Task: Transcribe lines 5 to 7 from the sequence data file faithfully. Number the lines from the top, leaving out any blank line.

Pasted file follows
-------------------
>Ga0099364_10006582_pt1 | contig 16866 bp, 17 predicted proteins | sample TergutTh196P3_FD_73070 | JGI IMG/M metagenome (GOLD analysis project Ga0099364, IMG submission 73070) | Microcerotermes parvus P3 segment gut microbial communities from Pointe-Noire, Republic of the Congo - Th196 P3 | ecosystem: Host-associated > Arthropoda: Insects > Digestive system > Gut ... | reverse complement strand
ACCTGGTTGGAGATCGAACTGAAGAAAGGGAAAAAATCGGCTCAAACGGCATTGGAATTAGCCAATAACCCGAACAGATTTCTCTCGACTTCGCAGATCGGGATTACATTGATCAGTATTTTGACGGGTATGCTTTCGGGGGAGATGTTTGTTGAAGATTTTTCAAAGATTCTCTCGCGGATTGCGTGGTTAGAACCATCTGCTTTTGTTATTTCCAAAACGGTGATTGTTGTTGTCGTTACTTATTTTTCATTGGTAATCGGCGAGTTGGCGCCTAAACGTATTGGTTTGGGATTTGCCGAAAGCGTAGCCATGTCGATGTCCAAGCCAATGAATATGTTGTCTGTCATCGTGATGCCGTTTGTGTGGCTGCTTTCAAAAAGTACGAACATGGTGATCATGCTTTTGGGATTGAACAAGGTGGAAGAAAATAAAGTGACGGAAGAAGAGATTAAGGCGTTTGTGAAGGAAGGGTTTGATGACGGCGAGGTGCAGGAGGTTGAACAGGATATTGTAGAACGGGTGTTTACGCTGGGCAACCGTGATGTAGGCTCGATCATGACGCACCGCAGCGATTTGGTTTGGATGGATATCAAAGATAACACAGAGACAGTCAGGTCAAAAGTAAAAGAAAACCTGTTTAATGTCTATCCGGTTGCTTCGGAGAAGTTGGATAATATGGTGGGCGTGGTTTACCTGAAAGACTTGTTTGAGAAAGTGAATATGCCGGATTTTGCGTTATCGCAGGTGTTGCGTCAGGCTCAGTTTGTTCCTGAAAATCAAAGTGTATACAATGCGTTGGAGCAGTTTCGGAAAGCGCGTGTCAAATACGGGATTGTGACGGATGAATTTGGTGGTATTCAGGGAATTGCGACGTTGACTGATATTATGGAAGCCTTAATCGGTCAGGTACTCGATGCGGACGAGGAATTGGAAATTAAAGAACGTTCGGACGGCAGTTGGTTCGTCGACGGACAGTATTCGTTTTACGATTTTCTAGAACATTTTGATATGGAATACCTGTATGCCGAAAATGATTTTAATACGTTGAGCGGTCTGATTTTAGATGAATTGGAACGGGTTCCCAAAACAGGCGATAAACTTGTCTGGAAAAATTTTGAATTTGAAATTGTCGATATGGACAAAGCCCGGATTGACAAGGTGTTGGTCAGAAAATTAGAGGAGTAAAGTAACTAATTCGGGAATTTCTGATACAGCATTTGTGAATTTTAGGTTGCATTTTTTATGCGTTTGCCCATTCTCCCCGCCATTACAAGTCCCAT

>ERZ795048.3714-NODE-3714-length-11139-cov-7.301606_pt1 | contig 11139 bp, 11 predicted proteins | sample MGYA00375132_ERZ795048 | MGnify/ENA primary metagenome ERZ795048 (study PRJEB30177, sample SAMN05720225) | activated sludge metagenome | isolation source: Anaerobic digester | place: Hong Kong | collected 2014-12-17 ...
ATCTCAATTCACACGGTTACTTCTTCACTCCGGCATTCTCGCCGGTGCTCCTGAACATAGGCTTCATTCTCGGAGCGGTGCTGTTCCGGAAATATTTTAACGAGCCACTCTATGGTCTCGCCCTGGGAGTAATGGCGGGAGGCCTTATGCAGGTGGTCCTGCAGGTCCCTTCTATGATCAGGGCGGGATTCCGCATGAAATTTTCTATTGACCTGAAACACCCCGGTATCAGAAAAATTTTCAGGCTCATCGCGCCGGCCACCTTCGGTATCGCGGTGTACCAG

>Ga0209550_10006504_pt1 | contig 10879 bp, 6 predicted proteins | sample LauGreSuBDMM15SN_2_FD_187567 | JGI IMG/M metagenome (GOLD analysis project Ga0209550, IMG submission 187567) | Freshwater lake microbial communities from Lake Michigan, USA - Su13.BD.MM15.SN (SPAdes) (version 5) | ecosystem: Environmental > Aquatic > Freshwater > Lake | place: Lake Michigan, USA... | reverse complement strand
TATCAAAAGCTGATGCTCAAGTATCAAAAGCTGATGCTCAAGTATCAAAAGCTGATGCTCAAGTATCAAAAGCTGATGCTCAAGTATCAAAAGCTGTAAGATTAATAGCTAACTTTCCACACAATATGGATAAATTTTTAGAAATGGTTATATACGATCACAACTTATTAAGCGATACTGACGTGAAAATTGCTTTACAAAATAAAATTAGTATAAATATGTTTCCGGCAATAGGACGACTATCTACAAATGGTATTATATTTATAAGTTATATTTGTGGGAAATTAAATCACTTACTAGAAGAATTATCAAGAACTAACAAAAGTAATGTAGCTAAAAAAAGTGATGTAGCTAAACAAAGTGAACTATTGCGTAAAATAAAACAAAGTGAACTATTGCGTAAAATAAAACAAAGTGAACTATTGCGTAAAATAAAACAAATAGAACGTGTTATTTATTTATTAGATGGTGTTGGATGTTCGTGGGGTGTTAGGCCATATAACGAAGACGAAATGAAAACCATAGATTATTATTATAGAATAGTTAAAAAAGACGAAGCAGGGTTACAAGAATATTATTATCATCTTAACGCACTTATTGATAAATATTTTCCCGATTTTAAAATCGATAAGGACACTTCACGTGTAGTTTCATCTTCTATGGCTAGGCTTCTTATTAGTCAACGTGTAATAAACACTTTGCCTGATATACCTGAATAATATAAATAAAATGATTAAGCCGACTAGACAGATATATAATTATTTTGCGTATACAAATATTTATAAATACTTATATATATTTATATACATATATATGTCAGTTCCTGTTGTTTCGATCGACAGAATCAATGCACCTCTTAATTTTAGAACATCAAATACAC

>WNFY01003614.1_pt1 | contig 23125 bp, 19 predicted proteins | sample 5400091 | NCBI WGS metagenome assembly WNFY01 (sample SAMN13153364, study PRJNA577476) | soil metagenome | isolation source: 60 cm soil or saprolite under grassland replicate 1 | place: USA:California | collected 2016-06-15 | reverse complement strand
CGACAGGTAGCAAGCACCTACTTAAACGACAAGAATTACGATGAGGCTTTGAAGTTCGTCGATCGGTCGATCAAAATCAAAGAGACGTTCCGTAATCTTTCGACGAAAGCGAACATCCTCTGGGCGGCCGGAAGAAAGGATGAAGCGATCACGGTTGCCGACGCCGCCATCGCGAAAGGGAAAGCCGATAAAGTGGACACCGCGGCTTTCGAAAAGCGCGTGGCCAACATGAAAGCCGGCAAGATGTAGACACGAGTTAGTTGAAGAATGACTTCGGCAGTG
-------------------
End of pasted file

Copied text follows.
>Ga0209550_10006504_pt1 | contig 10879 bp, 6 predicted proteins | sample LauGreSuBDMM15SN_2_FD_187567 | JGI IMG/M metagenome (GOLD analysis project Ga0209550, IMG submission 187567) | Freshwater lake microbial communities from Lake Michigan, USA - Su13.BD.MM15.SN (SPAdes) (version 5) | ecosystem: Environmental > Aquatic > Freshwater > Lake | place: Lake Michigan, USA... | reverse complement strand
TATCAAAAGCTGATGCTCAAGTATCAAAAGCTGATGCTCAAGTATCAAAAGCTGATGCTCAAGTATCAAAAGCTGATGCTCAAGTATCAAAAGCTGTAAGATTAATAGCTAACTTTCCACACAATATGGATAAATTTTTAGAAATGGTTATATACGATCACAACTTATTAAGCGATACTGACGTGAAAATTGCTTTACAAAATAAAATTAGTATAAATATGTTTCCGGCAATAGGACGACTATCTACAAATGGTATTATATTTATAAGTTATATTTGTGGGAAATTAAATCACTTACTAGAAGAATTATCAAGAACTAACAAAAGTAATGTAGCTAAAAAAAGTGATGTAGCTAAACAAAGTGAACTATTGCGTAAAATAAAACAAAGTGAACTATTGCGTAAAATAAAACAAAGTGAACTATTGCGTAAAATAAAACAAATAGAACGTGTTATTTATTTATTAGATGGTGTTGGATGTTCGTGGGGTGTTAGGCCATATAACGAAGACGAAATGAAAACCATAGATTATTATTATAGAATAGTTAAAAAAGACGAAGCAGGGTTACAAGAATATTATTATCATCTTAACGCACTTATTGATAAATATTTTCCCGATTTTAAAATCGATAAGGACACTTCACGTGTAGTTTCATCTTCTATGGCTAGGCTTCTTATTAGTCAACGTGTAATAAACACTTTGCCTGATATACCTGAATAATATAAATAAAATGATTAAGCCGACTAGACAGATATATAATTATTTTGCGTATACAAATATTTATAAATACTTATATATATTTATATACATATATATGTCAGTTCCTGTTGTTTCGATCGACAGAATCAATGCACCTCTTAATTTTAGAACATCAAATACAC

>WNFY01003614.1_pt1 | contig 23125 bp, 19 predicted proteins | sample 5400091 | NCBI WGS metagenome assembly WNFY01 (sample SAMN13153364, study PRJNA577476) | soil metagenome | isolation source: 60 cm soil or saprolite under grassland replicate 1 | place: USA:California | collected 2016-06-15 | reverse complement strand